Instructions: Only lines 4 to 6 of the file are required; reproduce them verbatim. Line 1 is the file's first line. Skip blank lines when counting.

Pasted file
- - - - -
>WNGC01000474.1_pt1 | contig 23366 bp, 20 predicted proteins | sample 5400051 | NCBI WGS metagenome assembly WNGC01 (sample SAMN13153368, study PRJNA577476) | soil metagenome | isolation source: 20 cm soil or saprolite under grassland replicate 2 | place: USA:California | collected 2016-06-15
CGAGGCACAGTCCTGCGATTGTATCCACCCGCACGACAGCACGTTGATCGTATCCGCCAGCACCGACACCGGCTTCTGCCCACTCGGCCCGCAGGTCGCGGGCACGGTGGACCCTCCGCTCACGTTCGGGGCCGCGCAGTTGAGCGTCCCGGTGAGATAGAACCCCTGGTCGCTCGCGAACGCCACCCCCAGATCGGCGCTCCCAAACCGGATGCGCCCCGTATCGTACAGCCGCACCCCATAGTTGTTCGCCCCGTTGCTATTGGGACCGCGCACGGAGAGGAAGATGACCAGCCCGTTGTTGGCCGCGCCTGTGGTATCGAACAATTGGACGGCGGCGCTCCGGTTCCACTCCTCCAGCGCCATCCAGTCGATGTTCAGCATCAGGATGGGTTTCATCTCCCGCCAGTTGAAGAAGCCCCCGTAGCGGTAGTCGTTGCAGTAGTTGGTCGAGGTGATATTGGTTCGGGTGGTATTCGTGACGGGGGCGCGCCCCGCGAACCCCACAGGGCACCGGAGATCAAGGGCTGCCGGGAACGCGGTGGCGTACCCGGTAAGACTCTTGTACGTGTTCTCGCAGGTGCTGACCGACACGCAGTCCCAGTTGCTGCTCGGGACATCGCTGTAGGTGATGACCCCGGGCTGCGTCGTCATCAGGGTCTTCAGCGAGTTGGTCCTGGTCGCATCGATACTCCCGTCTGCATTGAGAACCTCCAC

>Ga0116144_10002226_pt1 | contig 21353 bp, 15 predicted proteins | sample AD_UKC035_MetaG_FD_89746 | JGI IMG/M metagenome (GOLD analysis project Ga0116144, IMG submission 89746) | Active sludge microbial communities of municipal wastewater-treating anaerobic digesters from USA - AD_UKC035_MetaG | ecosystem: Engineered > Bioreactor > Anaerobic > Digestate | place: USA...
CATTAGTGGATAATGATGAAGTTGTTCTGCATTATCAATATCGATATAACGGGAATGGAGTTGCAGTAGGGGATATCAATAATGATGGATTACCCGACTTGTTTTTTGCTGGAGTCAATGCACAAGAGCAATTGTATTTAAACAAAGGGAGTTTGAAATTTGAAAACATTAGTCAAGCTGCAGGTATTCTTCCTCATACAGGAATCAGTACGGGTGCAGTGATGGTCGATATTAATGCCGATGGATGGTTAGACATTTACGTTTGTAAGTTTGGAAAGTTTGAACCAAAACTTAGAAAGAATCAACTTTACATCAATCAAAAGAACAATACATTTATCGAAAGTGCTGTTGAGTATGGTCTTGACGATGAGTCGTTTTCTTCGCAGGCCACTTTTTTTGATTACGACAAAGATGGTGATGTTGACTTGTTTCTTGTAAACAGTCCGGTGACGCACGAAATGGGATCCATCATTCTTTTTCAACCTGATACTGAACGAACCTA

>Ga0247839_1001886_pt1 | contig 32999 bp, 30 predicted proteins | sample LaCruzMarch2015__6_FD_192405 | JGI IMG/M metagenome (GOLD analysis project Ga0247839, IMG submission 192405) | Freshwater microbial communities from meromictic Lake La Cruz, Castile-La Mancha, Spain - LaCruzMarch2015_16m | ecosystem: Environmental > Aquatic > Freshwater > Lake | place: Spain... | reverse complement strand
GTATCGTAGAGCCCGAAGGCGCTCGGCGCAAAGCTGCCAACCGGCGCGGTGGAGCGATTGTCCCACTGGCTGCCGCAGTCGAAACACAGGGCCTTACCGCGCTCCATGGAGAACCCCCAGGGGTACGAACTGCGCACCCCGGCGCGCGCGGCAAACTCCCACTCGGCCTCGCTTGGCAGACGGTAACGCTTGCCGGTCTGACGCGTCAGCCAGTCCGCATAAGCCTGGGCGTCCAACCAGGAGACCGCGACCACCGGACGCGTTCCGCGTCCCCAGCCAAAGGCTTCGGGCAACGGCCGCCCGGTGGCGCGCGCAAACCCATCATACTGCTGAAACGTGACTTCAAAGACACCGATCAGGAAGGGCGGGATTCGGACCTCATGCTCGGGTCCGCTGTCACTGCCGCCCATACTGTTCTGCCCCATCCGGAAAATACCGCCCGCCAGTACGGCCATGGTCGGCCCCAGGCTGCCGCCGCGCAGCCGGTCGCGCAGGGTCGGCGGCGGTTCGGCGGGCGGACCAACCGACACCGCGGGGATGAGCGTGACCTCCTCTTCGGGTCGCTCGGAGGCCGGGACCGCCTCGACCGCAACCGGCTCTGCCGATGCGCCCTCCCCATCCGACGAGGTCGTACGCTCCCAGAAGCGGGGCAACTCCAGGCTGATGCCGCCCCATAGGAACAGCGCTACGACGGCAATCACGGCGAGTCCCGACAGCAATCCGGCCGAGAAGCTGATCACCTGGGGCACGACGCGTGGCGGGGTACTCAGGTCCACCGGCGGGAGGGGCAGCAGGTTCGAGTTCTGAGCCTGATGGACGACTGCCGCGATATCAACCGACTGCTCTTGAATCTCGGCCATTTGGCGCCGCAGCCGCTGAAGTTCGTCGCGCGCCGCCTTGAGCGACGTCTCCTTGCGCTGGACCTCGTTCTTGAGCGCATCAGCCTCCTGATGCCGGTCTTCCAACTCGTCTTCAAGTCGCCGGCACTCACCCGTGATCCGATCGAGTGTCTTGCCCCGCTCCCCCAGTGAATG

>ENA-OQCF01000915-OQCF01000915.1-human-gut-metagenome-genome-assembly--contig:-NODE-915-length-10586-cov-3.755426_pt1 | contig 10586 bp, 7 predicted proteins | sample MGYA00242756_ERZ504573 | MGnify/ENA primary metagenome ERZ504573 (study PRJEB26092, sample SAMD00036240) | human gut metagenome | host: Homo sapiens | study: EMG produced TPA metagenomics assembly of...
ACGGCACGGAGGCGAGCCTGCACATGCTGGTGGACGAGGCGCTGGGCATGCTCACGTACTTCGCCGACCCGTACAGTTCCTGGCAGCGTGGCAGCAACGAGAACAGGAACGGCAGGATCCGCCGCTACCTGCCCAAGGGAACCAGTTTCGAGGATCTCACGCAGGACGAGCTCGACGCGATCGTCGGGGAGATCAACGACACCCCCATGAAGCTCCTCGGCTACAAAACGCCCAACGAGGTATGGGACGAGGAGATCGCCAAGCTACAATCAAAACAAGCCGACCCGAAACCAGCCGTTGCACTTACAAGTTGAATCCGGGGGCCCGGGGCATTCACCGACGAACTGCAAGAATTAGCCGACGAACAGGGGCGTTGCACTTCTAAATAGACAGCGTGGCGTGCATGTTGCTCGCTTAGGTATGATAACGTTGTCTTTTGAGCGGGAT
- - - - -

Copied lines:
CATTAGTGGATAATGATGAAGTTGTTCTGCATTATCAATATCGATATAACGGGAATGGAGTTGCAGTAGGGGATATCAATAATGATGGATTACCCGACTTGTTTTTTGCTGGAGTCAATGCACAAGAGCAATTGTATTTAAACAAAGGGAGTTTGAAATTTGAAAACATTAGTCAAGCTGCAGGTATTCTTCCTCATACAGGAATCAGTACGGGTGCAGTGATGGTCGATATTAATGCCGATGGATGGTTAGACATTTACGTTTGTAAGTTTGGAAAGTTTGAACCAAAACTTAGAAAGAATCAACTTTACATCAATCAAAAGAACAATACATTTATCGAAAGTGCTGTTGAGTATGGTCTTGACGATGAGTCGTTTTCTTCGCAGGCCACTTTTTTTGATTACGACAAAGATGGTGATGTTGACTTGTTTCTTGTAAACAGTCCGGTGACGCACGAAATGGGATCCATCATTCTTTTTCAACCTGATACTGAACGAACCTA

>Ga0247839_1001886_pt1 | contig 32999 bp, 30 predicted proteins | sample LaCruzMarch2015__6_FD_192405 | JGI IMG/M metagenome (GOLD analysis project Ga0247839, IMG submission 192405) | Freshwater microbial communities from meromictic Lake La Cruz, Castile-La Mancha, Spain - LaCruzMarch2015_16m | ecosystem: Environmental > Aquatic > Freshwater > Lake | place: Spain... | reverse complement strand
GTATCGTAGAGCCCGAAGGCGCTCGGCGCAAAGCTGCCAACCGGCGCGGTGGAGCGATTGTCCCACTGGCTGCCGCAGTCGAAACACAGGGCCTTACCGCGCTCCATGGAGAACCCCCAGGGGTACGAACTGCGCACCCCGGCGCGCGCGGCAAACTCCCACTCGGCCTCGCTTGGCAGACGGTAACGCTTGCCGGTCTGACGCGTCAGCCAGTCCGCATAAGCCTGGGCGTCCAACCAGGAGACCGCGACCACCGGACGCGTTCCGCGTCCCCAGCCAAAGGCTTCGGGCAACGGCCGCCCGGTGGCGCGCGCAAACCCATCATACTGCTGAAACGTGACTTCAAAGACACCGATCAGGAAGGGCGGGATTCGGACCTCATGCTCGGGTCCGCTGTCACTGCCGCCCATACTGTTCTGCCCCATCCGGAAAATACCGCCCGCCAGTACGGCCATGGTCGGCCCCAGGCTGCCGCCGCGCAGCCGGTCGCGCAGGGTCGGCGGCGGTTCGGCGGGCGGACCAACCGACACCGCGGGGATGAGCGTGACCTCCTCTTCGGGTCGCTCGGAGGCCGGGACCGCCTCGACCGCAACCGGCTCTGCCGATGCGCCCTCCCCATCCGACGAGGTCGTACGCTCCCAGAAGCGGGGCAACTCCAGGCTGATGCCGCCCCATAGGAACAGCGCTACGACGGCAATCACGGCGAGTCCCGACAGCAATCCGGCCGAGAAGCTGATCACCTGGGGCACGACGCGTGGCGGGGTACTCAGGTCCACCGGCGGGAGGGGCAGCAGGTTCGAGTTCTGAGCCTGATGGACGACTGCCGCGATATCAACCGACTGCTCTTGAATCTCGGCCATTTGGCGCCGCAGCCGCTGAAGTTCGTCGCGCGCCGCCTTGAGCGACGTCTCCTTGCGCTGGACCTCGTTCTTGAGCGCATCAGCCTCCTGATGCCGGTCTTCCAACTCGTCTTCAAGTCGCCGGCACTCACCCGTGATCCGATCGAGTGTCTTGCCCCGCTCCCCCAGTGAATG